A few notes on Predictability and Determination.
We have learned over the last few decades that a process can be ‘determined’ as a physical processes but not necessarily predictable. Weather, for example, may be inherently unpredictable beyond a certain rough level of precision given the theoretical limits on computation using systems made of matter. Human behavior modeled as the interactions of humans within a given physical and cultural environment might be equally complex and hence only partially predictable.
Three models: is there no such thing as a Free Lunch?
I’ve found it useful to work through the following thought experiment to tease out the various threads of meaning that I commonly see operating in discussion of Free Will. More complex examples might ultimately be more nuanced but I think the gist of can be captured with a very simple look at three versions of lunch.
The constant – lunch.
1) Model 1: Direct. Imagine a buddy suggests lunch. I suggest a place. We meet for a burrito. This is simple meaningful behavior. I have made a choice to go add nutrition and some social interaction to my day. (This simple assumption will be called into question in Part 3.)
2) Model 2: Random. Imagine I now decide to add a randomizing element to the model above. I step outside the door and roll a 4 sided dice. Each of the 4 numbers is a direction and, if it is rolled, I walk in that direction to the next intersection. If a particular direction is blocked, I reroll until I get one that’s open. I do this until I have found a lunch spot. (My neighborhood is more or less a grid with lunch in all directions so this should work. As a failsafe, I limit this to 100 dice rolls and pack an emergency backup burrito.)
A few points —
- This has made me significantly less predictable. One could build a probability map of my possible locations but my exact location could not be predicted with any further certainty. If our definition of Free Will is behavior that cannot be precisely predicted in advance, I’m free! Also, notice I could introduce random elements at any level of seriousness… from what I have for lunch to whether to have a child, say, or jump off the bridge. These choices would have a more or less significant impact on my personal life and potentially human history. Call it Schrödinger’s life planning.
- At the same time, the process is completely a material processes.
- Theoretically, I guess, one might even be able to predict the outcome of the dice rolls by modeling muscles, dice shapes, and air currents if one had the right tools and computing power (which may be, as noted above, outside the theoretical limits of computation on a material substrate.) This observation is, of course, irrelevant inside the experiment because I couldn’t make that prediction myself when assigning pathways to dice outcomes and hence exert deliberate or unconscious control of the process. At the level of my ability to shape the outcome, once I commit to the game, my movement is random.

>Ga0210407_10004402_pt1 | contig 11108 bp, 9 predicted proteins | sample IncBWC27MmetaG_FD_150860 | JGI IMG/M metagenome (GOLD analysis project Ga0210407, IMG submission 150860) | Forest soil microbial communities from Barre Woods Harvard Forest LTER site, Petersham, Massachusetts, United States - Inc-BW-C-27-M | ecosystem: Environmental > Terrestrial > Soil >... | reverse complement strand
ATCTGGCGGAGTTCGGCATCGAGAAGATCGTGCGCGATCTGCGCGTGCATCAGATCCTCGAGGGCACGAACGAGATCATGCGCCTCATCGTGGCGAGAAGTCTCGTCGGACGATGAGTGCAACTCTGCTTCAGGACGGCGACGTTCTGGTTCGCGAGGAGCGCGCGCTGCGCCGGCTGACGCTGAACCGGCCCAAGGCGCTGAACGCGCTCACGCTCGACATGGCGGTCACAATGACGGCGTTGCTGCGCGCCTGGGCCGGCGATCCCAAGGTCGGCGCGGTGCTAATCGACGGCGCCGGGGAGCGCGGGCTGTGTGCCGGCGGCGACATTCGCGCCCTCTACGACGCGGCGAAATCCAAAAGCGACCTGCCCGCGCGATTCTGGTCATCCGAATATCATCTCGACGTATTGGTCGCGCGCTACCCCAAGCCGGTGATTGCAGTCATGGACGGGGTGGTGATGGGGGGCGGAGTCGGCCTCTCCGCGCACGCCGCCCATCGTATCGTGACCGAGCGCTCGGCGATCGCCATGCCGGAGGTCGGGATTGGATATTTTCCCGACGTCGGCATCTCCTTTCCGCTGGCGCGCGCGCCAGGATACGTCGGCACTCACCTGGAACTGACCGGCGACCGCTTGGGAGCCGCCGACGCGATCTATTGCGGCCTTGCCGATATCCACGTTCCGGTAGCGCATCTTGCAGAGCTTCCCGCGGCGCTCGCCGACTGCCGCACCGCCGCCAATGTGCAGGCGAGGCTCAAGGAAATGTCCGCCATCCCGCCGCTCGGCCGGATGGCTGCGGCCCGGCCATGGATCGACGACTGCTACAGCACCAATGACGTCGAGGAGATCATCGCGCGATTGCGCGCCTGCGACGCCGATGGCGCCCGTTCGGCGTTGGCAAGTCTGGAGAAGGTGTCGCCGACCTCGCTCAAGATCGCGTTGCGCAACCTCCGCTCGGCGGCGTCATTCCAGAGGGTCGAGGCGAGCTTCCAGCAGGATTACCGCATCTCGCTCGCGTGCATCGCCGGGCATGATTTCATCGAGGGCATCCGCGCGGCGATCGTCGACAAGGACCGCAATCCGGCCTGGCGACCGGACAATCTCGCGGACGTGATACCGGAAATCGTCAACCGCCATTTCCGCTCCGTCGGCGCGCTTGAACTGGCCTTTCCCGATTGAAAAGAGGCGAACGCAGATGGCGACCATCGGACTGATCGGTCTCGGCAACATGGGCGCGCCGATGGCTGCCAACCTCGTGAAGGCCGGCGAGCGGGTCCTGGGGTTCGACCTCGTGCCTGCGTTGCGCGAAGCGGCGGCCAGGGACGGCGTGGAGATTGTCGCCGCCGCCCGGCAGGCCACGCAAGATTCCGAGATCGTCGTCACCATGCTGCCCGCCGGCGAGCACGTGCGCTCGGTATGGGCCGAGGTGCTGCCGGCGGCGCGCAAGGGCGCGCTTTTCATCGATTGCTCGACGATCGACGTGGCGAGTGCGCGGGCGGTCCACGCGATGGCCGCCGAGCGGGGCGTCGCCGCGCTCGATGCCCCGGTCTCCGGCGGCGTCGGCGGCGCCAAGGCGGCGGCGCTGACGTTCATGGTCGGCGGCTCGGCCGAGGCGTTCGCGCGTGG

- The important observation is that this behavior is much much less meaningful than my actions in Model 1. If I don’t pack a backup, I may not get lunch at all.
- This raises an interesting point, I think. It is possible that, in a certain sense, paths may be more meaningful the more predictable they are! Less predictability would mean a disengagement from the essential concerns of my existence or making sub-optimal choices. In Model 1, I could go for unpredictability and lunch somewhere else ditching my friend… and have a less meaningful lunch.
3) Model 3: The uber-rationalist.
- I have decided to attempt life extension via calorie restriction. Since I am very concerned with the calories in a meal, my aim is to get essential nutrients with a minimum of calories.
- But, because both exercise and socializing are keys to long-term mental agility, I don’t want to stop my routine of walking out for social lunches.
- To compensate, I have gone so far as to survey most restaurants in the neighborhood and have built charts of meals by restaurant rated by nutrition over calories. (This example would seem less outré to me if I hadn’t had a friend that routinely pulled out a scale and weighed parts of his lunch.)
- My friend suggests Emily’s Spaghetti Shack. I suggest a sushi place a bit further down the street. We compromise on a Vietnamese place and meet for lunch.
Now, this outcome might be totally predictable, perhaps even more so than Model 1.
However, given the objectives I’ve set for myself, I am successfully exercising non-illusory Free Will to maximize meaning in my behavior. Meaning, in this case, is bringing lunch into line with a long-term goal and program.
It seems clear to me that predictability and meaningful choice are separate descriptive axes and the Free Will operates along the meaning axis. Predictability, or the lack thereof, is more or less irrelevant. In all three case, we’re dealing with embodied Free Will, i.e. ‘determined’ physical systems of particles interacting in chains of cause and effect. I don’t see a way to make that component illusory without ridiculous descriptive contortions.